Saturday, March 17, 2018


      John Horvat of the Return to Fatima blog has written a really good article on the latest Cultural Marxist propaganda tactic: Prayer-Shaming. Horvat has noted a recent trend in the Corporate Media of bringing on pundits and commentators who sneer after tragic incidents that prayer is useless; that community leaders offering prayer are evading responsibility, etc. 

       It's not a new phenomenon for Liberals to do this; but until recently they rarely spouted such sentiments in public. I recall a Leftist talk-show named Mike Malloy who routinely ridiculed prayer. Malloy got away with it because it was well known that he was a militant atheist. After a natural disaster or mass-murder, Malloy would laugh at survivors who attributed their survival to prayer and Divine Providence. "What about all of the people who died?" he would roar. "Do you think that they didn't pray too?"

      As Horvat points out in his article, these people don't understand what prayer is or how it actually functions. But that aside, people like Malloy also don't understand Divine Providence. What may seem an evil to us may not so be in the larger scheme of Divine Will. In the Lord's Prayer, we ask that God's Will be done and that we be delivered from evil. Those whose prayers to live through a disaster weren't granted have presumably gone to Heaven in accordance with the Divine Will.

        The conundrum which atheists propose dovetails into the larger question as to why God permits evil to exist or occur at all. The question has no simple answer, but suffice it to say here that all Creation is by metaphysical necessity imperfect vis-a-vis the Creator. Thus sin and evil are inevitable; but by their existence God may try not only our own Faith, but those of others. An evil man like George Soros isn't necessarily 'blessed' with undeserved wealth, power, and long life; and neither are his victims 'cursed' with the poverty and misfortunes that his crimes bring about. These are means by which God is ultimately glorified as Christ taught us in His parable about The Rich Man and Lazarus.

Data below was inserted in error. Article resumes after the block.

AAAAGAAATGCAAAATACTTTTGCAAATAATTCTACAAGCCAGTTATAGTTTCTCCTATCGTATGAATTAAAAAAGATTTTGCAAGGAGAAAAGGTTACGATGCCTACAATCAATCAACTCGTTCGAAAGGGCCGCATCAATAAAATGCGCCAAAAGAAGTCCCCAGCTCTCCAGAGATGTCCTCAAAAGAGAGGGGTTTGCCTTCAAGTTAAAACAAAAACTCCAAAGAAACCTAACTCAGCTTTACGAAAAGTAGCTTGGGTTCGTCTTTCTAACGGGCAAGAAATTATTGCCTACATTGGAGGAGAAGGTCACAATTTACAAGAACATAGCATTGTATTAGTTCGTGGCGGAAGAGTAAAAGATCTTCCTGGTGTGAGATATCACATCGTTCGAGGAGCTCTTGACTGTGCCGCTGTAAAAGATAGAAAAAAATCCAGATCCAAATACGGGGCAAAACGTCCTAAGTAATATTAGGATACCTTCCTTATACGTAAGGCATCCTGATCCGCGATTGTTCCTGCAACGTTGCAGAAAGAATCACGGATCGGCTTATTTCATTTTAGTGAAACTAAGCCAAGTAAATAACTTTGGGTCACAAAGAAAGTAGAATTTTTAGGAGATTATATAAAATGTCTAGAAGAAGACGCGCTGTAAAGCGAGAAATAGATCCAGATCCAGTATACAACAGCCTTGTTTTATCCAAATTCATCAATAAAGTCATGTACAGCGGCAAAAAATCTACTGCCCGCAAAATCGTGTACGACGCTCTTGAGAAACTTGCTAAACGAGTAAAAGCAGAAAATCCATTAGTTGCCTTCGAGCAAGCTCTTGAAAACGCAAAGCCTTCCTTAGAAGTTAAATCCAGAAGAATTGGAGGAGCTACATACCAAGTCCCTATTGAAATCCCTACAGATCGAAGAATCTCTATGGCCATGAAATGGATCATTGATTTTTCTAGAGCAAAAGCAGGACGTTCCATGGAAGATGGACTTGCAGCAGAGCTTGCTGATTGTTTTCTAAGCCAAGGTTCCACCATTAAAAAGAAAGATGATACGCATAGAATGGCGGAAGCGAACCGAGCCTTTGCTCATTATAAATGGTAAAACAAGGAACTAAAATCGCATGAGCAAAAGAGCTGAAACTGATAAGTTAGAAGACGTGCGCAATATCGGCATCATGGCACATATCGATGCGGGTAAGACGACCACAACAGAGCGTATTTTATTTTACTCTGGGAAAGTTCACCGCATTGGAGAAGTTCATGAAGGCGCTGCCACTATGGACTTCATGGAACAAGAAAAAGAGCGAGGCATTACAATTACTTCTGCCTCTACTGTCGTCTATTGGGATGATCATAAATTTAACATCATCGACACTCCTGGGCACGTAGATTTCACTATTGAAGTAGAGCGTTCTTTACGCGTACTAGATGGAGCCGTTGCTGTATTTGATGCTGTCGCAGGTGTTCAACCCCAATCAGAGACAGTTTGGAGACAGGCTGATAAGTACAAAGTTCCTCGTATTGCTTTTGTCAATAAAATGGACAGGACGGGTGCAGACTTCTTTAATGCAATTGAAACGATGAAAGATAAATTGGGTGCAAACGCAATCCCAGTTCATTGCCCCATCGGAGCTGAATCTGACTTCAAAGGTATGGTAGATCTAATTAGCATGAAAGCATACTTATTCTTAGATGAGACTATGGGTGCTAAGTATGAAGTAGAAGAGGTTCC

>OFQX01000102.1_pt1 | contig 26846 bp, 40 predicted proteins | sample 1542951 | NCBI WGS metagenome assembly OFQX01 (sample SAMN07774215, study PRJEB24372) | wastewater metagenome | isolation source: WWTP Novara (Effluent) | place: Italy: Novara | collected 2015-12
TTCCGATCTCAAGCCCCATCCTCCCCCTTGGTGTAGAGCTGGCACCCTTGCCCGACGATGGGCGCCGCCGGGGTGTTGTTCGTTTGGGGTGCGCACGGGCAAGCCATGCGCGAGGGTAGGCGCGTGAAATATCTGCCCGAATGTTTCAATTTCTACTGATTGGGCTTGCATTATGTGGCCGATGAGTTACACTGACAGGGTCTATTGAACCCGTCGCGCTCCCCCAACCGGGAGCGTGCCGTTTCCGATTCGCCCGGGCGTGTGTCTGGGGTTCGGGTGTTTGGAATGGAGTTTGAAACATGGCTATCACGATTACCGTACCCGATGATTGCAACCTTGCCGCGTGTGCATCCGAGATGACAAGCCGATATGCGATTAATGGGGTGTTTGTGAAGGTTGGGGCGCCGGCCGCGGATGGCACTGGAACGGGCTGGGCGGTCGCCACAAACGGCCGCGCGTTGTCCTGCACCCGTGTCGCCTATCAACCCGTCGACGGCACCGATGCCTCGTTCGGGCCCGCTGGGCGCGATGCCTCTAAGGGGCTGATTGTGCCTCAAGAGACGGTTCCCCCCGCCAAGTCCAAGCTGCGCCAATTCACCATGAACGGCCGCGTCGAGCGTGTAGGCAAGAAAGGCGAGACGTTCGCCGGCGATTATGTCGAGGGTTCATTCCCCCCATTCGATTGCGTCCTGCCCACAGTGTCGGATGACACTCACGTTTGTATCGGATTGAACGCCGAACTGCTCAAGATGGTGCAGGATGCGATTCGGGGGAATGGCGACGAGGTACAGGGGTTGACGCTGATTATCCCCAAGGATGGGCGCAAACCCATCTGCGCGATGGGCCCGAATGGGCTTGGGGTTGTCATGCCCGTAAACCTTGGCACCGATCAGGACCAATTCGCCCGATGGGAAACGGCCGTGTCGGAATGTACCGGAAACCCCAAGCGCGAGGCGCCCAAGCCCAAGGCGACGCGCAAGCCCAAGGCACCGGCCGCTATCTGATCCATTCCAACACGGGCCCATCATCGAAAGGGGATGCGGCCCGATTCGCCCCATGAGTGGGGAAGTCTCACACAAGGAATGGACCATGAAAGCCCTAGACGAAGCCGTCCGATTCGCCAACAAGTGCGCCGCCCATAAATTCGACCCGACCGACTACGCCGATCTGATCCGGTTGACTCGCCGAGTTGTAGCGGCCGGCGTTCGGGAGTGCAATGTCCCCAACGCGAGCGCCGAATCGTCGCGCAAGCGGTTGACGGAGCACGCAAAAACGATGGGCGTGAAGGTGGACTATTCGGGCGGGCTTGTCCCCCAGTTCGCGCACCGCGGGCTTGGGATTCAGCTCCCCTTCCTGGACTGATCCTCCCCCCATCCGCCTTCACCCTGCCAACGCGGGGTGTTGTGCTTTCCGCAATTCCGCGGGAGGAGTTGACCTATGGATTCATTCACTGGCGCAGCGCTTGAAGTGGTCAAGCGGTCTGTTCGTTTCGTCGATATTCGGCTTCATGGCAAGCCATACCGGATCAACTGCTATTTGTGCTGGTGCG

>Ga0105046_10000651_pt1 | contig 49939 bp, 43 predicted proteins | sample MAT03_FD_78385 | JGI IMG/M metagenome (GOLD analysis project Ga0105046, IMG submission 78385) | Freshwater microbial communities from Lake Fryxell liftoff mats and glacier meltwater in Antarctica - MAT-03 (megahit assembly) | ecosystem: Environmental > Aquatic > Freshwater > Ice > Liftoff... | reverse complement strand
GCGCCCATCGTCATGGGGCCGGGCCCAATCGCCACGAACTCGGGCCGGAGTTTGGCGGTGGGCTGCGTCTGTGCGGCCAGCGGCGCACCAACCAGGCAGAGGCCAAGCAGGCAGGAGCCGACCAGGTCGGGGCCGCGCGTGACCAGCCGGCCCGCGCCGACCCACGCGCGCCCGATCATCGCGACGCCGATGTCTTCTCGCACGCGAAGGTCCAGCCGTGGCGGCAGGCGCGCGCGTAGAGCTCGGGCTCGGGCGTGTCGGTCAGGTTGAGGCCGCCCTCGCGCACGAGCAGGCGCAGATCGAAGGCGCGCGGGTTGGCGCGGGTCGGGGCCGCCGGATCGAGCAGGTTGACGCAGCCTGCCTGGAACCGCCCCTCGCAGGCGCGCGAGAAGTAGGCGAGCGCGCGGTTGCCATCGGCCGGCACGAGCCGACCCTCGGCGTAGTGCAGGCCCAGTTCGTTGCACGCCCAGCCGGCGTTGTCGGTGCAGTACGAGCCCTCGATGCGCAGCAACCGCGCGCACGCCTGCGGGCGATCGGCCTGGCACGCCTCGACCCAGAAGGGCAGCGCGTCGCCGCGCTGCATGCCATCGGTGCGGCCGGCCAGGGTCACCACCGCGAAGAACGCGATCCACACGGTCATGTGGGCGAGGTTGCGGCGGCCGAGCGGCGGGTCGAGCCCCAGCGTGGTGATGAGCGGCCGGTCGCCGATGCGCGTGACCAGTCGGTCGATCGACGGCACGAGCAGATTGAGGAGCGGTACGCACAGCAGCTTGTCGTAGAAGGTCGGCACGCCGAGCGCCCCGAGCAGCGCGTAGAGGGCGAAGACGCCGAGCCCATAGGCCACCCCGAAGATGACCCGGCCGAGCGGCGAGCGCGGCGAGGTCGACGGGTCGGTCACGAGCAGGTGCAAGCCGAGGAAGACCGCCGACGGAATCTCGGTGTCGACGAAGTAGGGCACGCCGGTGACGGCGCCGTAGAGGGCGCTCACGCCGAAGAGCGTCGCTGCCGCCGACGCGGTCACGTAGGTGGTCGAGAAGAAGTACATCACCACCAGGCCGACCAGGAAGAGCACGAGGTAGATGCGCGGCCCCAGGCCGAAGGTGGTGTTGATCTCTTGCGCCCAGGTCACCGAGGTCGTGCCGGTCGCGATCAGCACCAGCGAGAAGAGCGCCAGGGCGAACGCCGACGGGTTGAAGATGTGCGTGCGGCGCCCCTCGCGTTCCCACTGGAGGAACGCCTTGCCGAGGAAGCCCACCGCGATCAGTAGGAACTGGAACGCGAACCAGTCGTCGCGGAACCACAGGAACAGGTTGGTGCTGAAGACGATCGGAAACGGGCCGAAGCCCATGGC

Thus it follows logically that times of affliction are the times when we must draw closer to---not further from---God in prayer. As the Old Testament prophet Habakkuk stated for us:

         "And then God replied: 'Write down the revelation and engrave it on the tablets, so that heralds may run and proclaim it. For the revelation awaits an appointed time; it speaks of the ultimate end and will not prove false. Though its fulfillment lingers, wait for it; it will certainly come and suddenly when it does. You see that the enemy is arrogant and his desires are perverse, but the just shall live by Faith.'" (Hab. ii:2-4). 

         As Horvat notes, the real issue with these pundits is that they do not believe in prayer in the first place. "For them, prayer is a kind of therapeutic exercise for weak individuals who cannot face reality," he writes. Reality, to the unbelievers, is that the world is an evil place without any mitigation of the Good, which we must see through Faith. This leads to a point where Horvat says, "When they fail in life as all eventually do, they do not understand the meaning of suffering and become resentful."

          And that resentment is really what is behind the Cultural Marxists' hatred for prayer and faith. It's a double-edged psychological sword: they hate the Faithful for finding peace in suffering and envy them at the same time. 

         Horvat makes the good point also that our political leaders are largely to blame for the prayer-shamers with their pat "our thoughts and prayers are with the victims" rhetoric that they cut-and-paste into every post-tragedy official statement. As Christians, we should deplore that kind of abuse and back our words with deeds as St. James rightfully says. The Corporate Media ignores those actions at the same time they pooh-pooh the power of prayer. 

          Our answer to prayer-shaming thus should be to respond with even more prayer. The Media is overtly hostile to acts of faith: as they are to everything good. 

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